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Author: MEG Three stars, 500 posts Old School Fool CAPS All Star Add to my Favorite Fools Ignore this person (you won't see their posts anymore) Number: of 76418  
Subject: Nursing Home insurance Date: 11/14/2003 8:14 PM
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Hopefully I am posting this on the correct board.
I like this board a lot and the information it you all provide.
here goes:


My Widowed Mother- in- Law has a “paid for” home (value $110,000)
An Ira ($65,000) with designated Beneficiaries.
Approx $180,000 in a brokerage acct (in her name alone)
Some variable annuities approx $80,000, with designated beneficiaries.
Some liquid day to day cash $20,000 (not in the brokers hands)
Social Sec income approx $1300/month.


She is investigating Nursing home insurance.
She is 73 yrs old and in pretty good health.

She does not want a Nursing Home to take all of her assets; she wishes to pass everything on to Her daughters (three).

Her home is titled with LIFE USE. It would go to her daughters if she no longer could care for herself.

The broker wants her to look at the home insurance as a way if protecting the acct that has the $180,000 value.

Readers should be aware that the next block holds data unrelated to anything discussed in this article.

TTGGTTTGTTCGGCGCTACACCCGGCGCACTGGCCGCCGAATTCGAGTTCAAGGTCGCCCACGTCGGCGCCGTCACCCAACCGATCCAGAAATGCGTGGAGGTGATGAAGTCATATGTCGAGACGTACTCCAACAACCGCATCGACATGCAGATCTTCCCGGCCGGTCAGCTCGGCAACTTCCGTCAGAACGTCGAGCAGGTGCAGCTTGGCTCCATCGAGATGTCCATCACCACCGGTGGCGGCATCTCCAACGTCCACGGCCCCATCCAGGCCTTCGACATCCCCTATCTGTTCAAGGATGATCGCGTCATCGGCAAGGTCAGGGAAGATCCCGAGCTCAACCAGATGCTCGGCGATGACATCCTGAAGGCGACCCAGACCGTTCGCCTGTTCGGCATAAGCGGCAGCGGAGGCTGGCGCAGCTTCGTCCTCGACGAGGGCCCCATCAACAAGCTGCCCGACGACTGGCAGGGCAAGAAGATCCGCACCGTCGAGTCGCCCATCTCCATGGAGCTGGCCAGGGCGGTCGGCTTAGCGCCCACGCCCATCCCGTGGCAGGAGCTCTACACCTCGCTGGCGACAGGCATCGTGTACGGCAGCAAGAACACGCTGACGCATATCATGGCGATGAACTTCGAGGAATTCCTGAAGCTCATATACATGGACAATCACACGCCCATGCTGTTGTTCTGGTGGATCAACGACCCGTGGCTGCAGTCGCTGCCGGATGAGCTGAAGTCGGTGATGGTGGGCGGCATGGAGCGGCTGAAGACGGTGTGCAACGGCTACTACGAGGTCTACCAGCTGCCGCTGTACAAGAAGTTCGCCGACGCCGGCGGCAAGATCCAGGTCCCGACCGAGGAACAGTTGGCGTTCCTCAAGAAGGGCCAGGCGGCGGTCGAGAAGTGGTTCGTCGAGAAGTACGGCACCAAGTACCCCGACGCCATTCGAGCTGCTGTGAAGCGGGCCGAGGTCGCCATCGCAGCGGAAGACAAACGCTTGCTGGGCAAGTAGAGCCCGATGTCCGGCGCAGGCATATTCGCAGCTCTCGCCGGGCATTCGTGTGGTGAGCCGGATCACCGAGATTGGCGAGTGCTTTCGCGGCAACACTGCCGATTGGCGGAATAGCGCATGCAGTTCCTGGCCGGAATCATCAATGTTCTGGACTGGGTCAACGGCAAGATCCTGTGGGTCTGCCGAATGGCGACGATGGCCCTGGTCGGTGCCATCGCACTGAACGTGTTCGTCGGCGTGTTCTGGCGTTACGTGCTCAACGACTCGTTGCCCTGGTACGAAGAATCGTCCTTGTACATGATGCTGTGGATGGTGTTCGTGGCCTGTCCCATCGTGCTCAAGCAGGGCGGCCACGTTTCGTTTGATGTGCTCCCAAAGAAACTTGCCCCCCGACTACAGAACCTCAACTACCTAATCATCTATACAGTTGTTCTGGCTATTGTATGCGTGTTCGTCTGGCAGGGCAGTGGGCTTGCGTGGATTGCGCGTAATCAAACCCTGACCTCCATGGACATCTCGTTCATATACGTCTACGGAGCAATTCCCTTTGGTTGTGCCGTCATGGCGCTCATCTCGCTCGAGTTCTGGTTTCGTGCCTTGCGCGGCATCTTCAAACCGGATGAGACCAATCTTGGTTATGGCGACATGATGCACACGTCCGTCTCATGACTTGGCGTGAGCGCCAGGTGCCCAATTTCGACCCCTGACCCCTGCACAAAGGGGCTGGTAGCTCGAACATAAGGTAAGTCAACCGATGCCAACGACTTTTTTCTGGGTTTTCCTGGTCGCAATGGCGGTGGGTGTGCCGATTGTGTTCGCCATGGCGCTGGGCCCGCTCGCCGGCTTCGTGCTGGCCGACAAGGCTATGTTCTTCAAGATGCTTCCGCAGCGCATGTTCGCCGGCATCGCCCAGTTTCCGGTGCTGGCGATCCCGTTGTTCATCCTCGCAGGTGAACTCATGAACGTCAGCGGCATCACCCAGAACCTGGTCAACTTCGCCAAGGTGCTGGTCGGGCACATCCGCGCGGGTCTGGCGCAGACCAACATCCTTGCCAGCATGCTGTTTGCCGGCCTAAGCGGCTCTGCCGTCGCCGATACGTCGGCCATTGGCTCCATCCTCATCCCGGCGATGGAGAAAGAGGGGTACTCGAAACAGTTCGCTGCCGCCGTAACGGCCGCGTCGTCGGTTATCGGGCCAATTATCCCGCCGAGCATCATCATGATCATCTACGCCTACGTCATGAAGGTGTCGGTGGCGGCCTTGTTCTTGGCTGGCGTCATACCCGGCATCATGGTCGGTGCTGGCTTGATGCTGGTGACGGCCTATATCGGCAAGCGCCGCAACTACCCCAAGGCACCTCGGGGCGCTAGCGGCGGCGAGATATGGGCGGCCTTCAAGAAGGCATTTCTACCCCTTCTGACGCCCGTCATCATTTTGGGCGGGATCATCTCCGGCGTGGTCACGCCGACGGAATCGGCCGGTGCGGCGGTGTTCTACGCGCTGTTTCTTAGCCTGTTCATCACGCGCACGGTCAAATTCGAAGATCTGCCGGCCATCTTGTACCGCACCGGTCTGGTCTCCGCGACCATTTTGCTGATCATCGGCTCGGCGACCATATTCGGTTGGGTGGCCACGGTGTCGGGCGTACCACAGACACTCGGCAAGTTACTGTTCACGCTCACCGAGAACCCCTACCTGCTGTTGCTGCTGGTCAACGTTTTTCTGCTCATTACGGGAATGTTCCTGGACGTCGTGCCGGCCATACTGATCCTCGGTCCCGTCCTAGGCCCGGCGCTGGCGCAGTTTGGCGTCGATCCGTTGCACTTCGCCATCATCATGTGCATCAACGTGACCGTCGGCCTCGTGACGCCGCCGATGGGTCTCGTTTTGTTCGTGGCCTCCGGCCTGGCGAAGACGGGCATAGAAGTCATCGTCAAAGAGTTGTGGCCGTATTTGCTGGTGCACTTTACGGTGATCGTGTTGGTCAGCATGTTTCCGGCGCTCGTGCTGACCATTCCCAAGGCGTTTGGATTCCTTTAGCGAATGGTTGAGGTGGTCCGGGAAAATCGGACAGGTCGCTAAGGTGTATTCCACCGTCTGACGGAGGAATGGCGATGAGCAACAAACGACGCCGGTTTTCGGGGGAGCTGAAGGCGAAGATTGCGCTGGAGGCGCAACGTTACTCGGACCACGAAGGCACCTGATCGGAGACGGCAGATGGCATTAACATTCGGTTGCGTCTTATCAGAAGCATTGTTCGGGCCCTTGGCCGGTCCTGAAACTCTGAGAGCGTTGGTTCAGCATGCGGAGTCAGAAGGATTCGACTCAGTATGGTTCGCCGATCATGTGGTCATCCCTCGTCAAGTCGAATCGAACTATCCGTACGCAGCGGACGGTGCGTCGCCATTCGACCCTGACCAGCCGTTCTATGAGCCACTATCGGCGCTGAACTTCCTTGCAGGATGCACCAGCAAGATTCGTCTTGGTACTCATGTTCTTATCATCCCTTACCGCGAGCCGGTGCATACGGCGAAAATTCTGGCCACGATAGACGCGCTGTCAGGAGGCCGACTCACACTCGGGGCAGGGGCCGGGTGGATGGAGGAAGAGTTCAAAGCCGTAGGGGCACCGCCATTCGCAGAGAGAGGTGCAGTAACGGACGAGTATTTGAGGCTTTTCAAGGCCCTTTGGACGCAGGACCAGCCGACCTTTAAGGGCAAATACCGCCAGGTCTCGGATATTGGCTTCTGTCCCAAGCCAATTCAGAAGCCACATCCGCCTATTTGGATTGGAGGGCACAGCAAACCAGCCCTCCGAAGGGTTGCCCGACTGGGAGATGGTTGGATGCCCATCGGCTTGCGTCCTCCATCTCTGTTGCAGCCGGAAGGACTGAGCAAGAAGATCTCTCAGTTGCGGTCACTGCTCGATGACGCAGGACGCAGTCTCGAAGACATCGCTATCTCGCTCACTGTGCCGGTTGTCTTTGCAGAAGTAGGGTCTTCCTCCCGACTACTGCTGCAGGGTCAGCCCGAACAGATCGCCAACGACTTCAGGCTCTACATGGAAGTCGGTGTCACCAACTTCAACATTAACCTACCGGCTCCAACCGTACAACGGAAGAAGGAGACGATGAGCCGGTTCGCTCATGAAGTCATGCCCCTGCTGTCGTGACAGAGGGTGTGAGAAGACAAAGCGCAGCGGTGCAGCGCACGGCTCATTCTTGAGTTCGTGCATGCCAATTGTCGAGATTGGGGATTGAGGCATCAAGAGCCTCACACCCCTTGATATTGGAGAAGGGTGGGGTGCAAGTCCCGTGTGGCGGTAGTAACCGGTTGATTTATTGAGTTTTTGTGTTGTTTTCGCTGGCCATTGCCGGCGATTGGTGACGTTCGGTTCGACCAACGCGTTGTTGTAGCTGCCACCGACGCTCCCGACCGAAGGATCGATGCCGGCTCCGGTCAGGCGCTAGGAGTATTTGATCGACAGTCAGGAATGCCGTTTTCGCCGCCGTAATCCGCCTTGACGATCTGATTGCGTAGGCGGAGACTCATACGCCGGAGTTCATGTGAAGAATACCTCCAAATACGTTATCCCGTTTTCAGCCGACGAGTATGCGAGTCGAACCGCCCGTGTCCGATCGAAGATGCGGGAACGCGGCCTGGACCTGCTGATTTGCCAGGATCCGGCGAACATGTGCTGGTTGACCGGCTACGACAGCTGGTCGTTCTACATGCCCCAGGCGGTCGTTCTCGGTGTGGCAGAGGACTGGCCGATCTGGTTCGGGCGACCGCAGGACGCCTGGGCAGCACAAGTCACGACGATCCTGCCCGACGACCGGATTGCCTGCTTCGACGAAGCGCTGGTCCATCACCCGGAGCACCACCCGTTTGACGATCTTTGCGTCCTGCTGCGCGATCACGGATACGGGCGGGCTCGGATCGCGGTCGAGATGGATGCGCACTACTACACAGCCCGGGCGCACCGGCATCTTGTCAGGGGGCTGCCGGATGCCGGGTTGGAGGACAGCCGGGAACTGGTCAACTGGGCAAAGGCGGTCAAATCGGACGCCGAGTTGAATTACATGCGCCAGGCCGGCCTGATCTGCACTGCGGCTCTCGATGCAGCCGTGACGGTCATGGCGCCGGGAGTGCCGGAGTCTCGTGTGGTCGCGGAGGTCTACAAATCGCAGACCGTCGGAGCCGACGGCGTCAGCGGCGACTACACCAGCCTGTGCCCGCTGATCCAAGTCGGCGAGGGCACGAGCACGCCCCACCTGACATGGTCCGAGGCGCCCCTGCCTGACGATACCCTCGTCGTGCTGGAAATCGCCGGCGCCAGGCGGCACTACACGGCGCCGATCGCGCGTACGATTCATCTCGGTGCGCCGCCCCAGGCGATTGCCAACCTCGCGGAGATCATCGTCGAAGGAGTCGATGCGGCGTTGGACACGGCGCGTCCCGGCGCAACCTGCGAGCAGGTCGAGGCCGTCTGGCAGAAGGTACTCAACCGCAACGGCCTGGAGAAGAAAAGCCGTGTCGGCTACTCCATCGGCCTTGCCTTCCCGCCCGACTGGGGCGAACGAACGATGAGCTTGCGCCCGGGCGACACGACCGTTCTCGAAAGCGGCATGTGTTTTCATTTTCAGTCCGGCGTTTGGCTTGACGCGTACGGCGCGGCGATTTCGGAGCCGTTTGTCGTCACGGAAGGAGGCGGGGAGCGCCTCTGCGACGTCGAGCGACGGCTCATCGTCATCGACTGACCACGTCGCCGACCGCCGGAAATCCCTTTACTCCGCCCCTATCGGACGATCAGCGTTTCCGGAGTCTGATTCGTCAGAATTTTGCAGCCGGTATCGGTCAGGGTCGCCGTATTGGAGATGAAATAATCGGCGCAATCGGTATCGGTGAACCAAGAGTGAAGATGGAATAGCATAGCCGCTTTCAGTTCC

He says that the premiums could be paid from the annuities accumulations since the accumulations would be taxable to heirs anyway. Not sure yet what premiums would be or how much the annuities have accumulated.

Any ideas on this or any better ideas.


MEG
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Author: intercst Big funky green star, 20000 posts Top Favorite Fools Top Recommended Fools Feste Award Nominee! Old School Fool Add to my Favorite Fools Ignore this person (you won't see their posts anymore) Number: 37841 of 76418
Subject: Re: Nursing Home insurance Date: 11/14/2003 8:59 PM
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MEG asks,

The broker wants her to look at the home insurance as a way if protecting the acct that has the $180,000 value.

He says that the premiums could be paid from the annuities accumulations since the accumulations would be taxable to heirs anyway. Not sure yet what premiums would be or how much the annuities have accumulated.

Any ideas on this or any better ideas.


This sounds like a weak/marginal case for buying long-term care insurance.

TMFPixy wrote a good series of articles on the subject about 2 years ago. Perhaps he can provide a link. I can't seem to find it on TMF.

intercst

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Author: TTRoberts Big red star, 1000 posts Old School Fool Add to my Favorite Fools Ignore this person (you won't see their posts anymore) Number: 37844 of 76418
Subject: Re: Nursing Home insurance Date: 11/14/2003 11:45 PM
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MEG, you asked:

<< My Widowed Mother- in- Law has a “paid for” home (value $110,000)
An Ira ($65,000) with designated Beneficiaries.
Approx $180,000 in a brokerage acct (in her name alone)
Some variable annuities approx $80,000, with designated beneficiaries.
Some liquid day to day cash $20,000 (not in the brokers hands)
Social Sec income approx $1300/month.


She is investigating Nursing home insurance.
She is 73 yrs old and in pretty good health.